For a film critic, one of the hardest things to do is review children’s movies. At the end of the day—barring outliers like Soul—these films are not geared or even made for people over the age of 10. That isn’t to say kid’s movies can’t be enjoyed by teenagers, young adults, or older people, nor does it mean we should completely excuse poorly made ones solely based on their intention of making a movie for children. It’s merely to remember that not all these films will be as transcendent as Toy Story or Wonka director Paul King’s duology of Paddington movies.
Which is completely fine. There is no point getting up in arms about a movie clearly made for children not meeting your expectations, especially one like Wonka. Sure, there are devoted fans of the Gene Wilder classic but, for the most part, this is not an intellectual property that would be considered blasphemous to remake. I like that they tried to reinvent the character. I like that they made a fascinating decision to cast rising star Timothèe Chalamet as the titular chocolate maker. I love that they decided to have King helm this movie.
And it doesn’t completely come together. I have to reiterate, that is totally fine. Wonka is not a dumpster fire nor is it the best movie of the year. Parts of it work and a good chunk of it doesn’t. But, at some point, you have to realize that someone like me is not the target audience for this product and it succeeds in being a perfectly acceptable movie for parents to take their children to. Horrible movies like Pain Hustlers and Five Nights at Freddy’s made me furious at their existence. I’m largely neutral about Wonka’s existence. Many people will love it, others will abhor it—I thought it was perfectly average.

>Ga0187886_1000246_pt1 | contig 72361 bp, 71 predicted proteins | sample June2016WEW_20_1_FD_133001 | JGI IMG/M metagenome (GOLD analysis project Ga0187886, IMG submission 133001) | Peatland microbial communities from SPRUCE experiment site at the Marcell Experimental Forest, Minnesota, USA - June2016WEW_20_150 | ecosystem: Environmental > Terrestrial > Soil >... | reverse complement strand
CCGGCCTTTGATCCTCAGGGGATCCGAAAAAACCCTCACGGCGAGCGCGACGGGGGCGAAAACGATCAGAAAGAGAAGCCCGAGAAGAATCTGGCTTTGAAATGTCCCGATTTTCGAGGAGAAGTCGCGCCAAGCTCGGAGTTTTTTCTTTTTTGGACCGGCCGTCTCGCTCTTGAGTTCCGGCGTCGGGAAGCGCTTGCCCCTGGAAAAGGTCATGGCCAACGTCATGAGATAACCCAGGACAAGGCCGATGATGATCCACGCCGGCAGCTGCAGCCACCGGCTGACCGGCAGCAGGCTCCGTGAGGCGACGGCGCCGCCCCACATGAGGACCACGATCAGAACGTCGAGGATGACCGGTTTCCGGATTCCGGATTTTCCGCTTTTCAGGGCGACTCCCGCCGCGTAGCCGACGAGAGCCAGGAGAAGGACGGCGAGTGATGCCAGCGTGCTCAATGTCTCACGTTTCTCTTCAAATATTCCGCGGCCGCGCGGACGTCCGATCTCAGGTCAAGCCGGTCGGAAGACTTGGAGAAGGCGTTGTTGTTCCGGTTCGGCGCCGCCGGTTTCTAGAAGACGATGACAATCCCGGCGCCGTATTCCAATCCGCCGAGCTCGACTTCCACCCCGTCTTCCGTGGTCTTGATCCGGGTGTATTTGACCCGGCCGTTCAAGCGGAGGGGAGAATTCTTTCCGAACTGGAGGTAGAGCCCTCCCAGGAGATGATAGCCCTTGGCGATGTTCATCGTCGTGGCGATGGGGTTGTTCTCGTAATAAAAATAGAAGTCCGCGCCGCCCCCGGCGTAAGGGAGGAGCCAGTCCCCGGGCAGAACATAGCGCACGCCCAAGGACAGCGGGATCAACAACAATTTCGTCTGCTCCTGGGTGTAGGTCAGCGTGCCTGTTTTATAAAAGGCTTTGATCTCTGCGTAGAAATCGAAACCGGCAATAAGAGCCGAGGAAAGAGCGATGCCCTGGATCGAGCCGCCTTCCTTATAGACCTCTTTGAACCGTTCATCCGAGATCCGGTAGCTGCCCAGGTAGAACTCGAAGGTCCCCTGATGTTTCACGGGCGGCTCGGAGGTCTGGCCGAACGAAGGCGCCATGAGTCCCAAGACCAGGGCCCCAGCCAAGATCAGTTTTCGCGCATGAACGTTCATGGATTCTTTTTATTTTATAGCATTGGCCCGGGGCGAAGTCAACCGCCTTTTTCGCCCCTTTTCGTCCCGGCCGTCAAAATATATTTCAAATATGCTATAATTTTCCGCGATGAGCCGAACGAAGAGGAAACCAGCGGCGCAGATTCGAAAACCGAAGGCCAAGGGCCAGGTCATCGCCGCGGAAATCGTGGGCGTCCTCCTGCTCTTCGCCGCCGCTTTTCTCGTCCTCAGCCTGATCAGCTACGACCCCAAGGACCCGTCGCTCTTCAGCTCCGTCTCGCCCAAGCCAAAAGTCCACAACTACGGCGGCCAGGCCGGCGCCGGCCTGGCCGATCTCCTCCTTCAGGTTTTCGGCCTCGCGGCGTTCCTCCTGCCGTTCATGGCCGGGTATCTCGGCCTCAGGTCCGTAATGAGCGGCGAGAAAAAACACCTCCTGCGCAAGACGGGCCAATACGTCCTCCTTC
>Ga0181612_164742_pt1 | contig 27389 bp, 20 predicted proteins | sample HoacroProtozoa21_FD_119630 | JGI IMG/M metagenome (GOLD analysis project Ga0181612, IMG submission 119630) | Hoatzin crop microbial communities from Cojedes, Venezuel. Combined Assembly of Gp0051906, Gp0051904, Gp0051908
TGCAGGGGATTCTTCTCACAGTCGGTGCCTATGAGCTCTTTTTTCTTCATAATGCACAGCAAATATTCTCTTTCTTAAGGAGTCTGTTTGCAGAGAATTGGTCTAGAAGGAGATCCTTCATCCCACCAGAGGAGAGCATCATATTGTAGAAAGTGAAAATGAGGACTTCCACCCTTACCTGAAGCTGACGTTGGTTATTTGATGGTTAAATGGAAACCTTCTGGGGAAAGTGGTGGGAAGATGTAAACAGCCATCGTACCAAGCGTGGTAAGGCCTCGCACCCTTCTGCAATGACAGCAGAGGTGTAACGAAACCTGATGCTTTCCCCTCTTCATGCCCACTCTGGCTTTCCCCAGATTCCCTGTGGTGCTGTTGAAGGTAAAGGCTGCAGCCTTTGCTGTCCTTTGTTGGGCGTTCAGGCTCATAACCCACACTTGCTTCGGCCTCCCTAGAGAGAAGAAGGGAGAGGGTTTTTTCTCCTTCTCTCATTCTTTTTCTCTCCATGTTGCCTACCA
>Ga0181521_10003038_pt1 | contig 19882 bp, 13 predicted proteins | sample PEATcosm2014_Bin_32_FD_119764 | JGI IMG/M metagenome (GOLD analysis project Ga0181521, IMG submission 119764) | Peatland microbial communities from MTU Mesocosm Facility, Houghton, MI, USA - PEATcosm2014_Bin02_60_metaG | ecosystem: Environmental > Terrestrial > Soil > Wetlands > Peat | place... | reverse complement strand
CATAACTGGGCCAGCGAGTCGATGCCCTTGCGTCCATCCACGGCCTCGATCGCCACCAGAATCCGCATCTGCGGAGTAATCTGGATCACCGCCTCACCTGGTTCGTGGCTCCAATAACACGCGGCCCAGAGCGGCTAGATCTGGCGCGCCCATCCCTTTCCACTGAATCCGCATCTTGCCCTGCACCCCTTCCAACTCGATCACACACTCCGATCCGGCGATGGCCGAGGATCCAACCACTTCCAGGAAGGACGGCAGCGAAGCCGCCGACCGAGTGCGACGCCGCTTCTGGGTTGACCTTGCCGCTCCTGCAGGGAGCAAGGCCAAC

A young Willy Wonka (Timothèe Chalamet) tries to make a name for himself as the world’s best chocolate maker against the existing evil chocolate cartel. He gets tricked into immense debt by the mischievous Mrs. Scrubbit (Olivia Colman) and must work with orphan Noodle (Calah Lane) and other victims of Mrs. Scrubbit’s scheme to get his chocolate to the world and pay off all their debts.
As a huge fan of the Paddington movies, I was slightly disheartened to see King not being able to reach those heights with Wonka. Both of his earlier movies had so much heart and they wore that warmth and emotion proudly on their sleeves. Thinking about the final minutes of Paddington 2 still makes me almost well up and Wonka is in search of a strong emotional core. I couldn’t seamlessly invest in Willy’s story as I could for Paddington. If anything happened to Paddington Bear, I would literally go to war. The same can’t be said for Willy, truthfully speaking.
There are glimmers of a faintly beating heart in Wonka, mostly in Willy’s backstory with his mother, played by Sally Hawkins. The great Hawkins is in only two scenes, which happen to be the best scenes in the movie because they made me feel something. You can clearly see the Paddington DNA in these portions and one can’t help but wonder why King didn’t lean into this for all of Wonka. King has this inherent talent to create these wholesome moments without feelings overtly schmaltzy or corny and not enough of that talent is on display here.